The International Consolidated Airlines Group (LSE: IAG) share price crashed last Friday after it released its half-year results. Yesterday saw a bit of a rally to 173.46p, but with the shares more than 20% below their April high of 217.85p, and far below their pre-pandemic level, is IAG severely undervalued?
Clearly, the market didn’t like IAG’s results. This was despite its Q2 operating loss of €1bn being in line with the analyst consensus forecast.
I think investors were disappointed by the company’s forward-looking comments. It said its current passenger capacity plans for Q3 are for around 45% of 2019 capacity. And added that these plans “remain uncertain and subject to ongoing review”.
Capacity of 45% would be a big improvement on Q2’s 22% but is much lower than the plans of fellow London-listed airlines easyJet and Wizz Air. The former is targeting up to 60% of its pre-pandemic capacity. The latter expects to operate at 90% in July and 100% in August. By contrast, IAG “expects that it will take until at least 2023 for passenger demand to reach the levels of 2019.”
IAG’s network is weighted to long-haul flights over the Atlantic. Evidently management expects a full re-opening of the transatlantic travel corridor to take some time and passenger demand to lag behind it.
Unsurprisingly, IAG’s debt has continued to rise. At the half-year-end, net debt stood at €12.1bn (gross borrowings of €19.8bn and cash of €7.7bn). This compared with net debt of €9.9bn a year ago.
More positively, the €7.7bn cash, together with undrawn borrowing facilities of €2.5bn, give IAG liquidity of €10.2bn. So there’s no risk of a cash crunch anytime soon. Nevertheless, the company has paid €0.7bn over the last 12 months to service its mountain of borrowings, and the cost of debt will continue to weigh heavily on its financial performance for the foreseeable future.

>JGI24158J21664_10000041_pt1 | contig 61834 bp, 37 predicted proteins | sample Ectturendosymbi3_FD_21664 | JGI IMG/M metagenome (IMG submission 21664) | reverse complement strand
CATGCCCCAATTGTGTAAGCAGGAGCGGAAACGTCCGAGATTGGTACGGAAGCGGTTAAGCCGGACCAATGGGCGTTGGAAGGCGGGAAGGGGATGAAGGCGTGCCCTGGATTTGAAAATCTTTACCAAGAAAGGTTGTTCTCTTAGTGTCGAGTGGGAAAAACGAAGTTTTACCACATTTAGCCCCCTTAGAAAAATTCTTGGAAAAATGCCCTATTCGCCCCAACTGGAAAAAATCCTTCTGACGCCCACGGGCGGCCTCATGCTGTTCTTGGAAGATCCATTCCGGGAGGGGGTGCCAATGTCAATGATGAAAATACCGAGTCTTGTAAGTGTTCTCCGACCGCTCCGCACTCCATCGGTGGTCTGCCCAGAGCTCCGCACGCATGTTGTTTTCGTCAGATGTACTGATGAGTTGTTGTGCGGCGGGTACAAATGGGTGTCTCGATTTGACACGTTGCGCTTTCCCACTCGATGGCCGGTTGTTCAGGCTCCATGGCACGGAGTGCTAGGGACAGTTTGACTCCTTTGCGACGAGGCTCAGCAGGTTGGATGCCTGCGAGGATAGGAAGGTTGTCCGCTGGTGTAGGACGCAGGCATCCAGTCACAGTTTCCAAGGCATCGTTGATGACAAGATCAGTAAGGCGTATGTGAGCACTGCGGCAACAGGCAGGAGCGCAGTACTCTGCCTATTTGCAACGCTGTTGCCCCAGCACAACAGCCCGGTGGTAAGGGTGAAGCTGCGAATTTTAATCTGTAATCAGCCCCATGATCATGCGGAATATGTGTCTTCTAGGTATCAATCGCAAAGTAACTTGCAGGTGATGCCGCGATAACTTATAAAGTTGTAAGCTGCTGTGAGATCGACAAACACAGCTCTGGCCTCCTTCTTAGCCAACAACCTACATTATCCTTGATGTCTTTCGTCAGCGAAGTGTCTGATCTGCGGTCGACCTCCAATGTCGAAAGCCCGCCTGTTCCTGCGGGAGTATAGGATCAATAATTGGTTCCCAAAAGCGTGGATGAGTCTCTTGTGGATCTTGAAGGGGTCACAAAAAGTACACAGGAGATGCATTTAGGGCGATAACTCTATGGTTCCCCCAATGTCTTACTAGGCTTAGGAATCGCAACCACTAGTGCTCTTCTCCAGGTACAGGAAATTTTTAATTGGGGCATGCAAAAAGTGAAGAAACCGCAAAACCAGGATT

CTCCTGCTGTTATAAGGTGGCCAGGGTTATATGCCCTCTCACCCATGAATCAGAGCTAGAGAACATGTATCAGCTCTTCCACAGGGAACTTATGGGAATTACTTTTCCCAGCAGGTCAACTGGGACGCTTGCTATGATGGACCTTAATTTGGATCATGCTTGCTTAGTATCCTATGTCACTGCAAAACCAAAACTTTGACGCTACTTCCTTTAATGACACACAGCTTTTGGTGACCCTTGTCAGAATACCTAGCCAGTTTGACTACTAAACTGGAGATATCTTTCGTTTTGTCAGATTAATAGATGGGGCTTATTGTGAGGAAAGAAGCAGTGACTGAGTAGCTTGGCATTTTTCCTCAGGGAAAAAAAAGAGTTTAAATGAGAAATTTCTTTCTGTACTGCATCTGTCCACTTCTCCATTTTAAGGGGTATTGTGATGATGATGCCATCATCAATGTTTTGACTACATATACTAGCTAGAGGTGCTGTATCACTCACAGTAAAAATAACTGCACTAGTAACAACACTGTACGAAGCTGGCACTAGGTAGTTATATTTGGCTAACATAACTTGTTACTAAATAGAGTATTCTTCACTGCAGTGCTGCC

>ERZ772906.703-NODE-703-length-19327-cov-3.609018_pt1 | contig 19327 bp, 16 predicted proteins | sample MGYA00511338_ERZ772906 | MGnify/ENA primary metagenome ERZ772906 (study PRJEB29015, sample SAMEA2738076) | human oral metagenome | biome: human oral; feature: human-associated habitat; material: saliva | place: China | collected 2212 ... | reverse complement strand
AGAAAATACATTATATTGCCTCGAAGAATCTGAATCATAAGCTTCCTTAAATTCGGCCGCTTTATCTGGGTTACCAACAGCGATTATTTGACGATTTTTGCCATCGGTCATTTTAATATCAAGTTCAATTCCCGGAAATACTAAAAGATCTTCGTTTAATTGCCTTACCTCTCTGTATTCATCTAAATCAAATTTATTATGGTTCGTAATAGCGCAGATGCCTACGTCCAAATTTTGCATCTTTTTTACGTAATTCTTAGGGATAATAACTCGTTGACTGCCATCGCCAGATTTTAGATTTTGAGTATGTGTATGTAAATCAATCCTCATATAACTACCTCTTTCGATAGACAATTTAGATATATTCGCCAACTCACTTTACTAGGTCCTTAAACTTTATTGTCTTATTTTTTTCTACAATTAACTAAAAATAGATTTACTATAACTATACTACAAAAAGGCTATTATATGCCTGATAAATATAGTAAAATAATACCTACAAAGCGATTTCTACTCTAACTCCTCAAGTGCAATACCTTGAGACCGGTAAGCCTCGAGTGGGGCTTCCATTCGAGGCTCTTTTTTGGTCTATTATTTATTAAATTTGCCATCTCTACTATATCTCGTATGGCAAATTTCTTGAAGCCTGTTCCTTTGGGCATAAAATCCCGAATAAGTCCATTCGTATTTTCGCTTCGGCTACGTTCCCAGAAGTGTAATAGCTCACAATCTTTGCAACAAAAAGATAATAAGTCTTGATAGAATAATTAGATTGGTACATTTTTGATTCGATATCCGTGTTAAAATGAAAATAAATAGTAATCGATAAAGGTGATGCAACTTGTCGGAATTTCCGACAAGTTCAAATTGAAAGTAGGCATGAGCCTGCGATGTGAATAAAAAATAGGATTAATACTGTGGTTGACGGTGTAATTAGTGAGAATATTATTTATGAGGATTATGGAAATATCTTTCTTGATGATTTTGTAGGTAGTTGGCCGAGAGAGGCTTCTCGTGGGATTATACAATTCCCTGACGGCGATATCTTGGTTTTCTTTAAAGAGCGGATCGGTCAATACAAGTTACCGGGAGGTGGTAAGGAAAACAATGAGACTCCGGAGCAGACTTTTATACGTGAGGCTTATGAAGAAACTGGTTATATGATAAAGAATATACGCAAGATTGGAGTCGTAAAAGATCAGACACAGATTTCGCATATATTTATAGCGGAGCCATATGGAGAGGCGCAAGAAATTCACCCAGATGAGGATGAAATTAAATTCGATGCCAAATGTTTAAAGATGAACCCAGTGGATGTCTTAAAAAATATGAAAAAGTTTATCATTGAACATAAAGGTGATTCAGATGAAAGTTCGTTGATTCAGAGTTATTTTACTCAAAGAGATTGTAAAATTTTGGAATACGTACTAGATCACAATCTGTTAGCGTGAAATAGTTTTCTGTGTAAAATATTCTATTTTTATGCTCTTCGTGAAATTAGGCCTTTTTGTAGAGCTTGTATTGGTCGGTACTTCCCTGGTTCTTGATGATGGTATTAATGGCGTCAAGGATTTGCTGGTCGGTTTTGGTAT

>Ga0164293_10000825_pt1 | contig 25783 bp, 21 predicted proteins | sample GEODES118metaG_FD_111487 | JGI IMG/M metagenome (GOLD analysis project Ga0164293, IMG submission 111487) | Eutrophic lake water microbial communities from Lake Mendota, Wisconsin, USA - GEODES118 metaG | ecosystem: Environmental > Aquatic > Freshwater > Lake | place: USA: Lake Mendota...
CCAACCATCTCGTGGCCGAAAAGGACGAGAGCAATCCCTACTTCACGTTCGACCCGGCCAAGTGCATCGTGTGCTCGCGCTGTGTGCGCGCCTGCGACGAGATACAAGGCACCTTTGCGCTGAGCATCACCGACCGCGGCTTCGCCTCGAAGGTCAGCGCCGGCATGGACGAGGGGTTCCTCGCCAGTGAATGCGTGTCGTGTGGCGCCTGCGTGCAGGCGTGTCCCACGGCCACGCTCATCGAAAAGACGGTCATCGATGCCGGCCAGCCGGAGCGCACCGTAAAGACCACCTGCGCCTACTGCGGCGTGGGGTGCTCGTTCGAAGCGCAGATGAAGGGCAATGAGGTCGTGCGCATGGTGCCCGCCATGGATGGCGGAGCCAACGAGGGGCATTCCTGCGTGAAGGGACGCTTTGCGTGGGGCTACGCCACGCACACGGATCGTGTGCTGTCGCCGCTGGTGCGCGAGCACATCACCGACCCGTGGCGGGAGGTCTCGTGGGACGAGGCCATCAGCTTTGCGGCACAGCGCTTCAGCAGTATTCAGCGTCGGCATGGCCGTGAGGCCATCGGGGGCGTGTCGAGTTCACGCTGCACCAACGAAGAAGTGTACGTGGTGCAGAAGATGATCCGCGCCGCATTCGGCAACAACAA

Forget the IAG share price!
Despite the challenging outlook, bullish investors argue that the IAG share price is so far below its pre-pandemic level that the stock is severely undervalued.
Now, according to the great Warren Buffett, I shouldn’t consider buying a single share in a business unless we would be willing to buy the whole company. So let’s look at the valuation of IAG on this basis.
IAG’s market capitalisation was £9.2bn before the FTSE 100‘s crash week of 9-13 March 2020. Its net debt at the time was €7.6bn (£6.4bn at the prevailing exchange rate). Therefore its Enterprise Value (EV) — market capitalisation plus net debt or minus net cash — was £15.6bn. This is how much I’d have had to pay, if I could have bought all the shares and cleared the debt to acquire the entire company debt-free and cash-free.
Due to a fundraising last September, IAG now has many more shares in issue. At the current share price, its market capitalisation is £8.6bn. With net debt at €12.1bn (£10.3bn at the prevailing exchange rate), the EV is £18.9bn. Put another way, I’d need to pay £3.3bn more to buy the whole company today on a debt-free/cash-free basis than I would have done before the pandemic. This makes no sense to me, so I’m avoiding IAG at its current share price.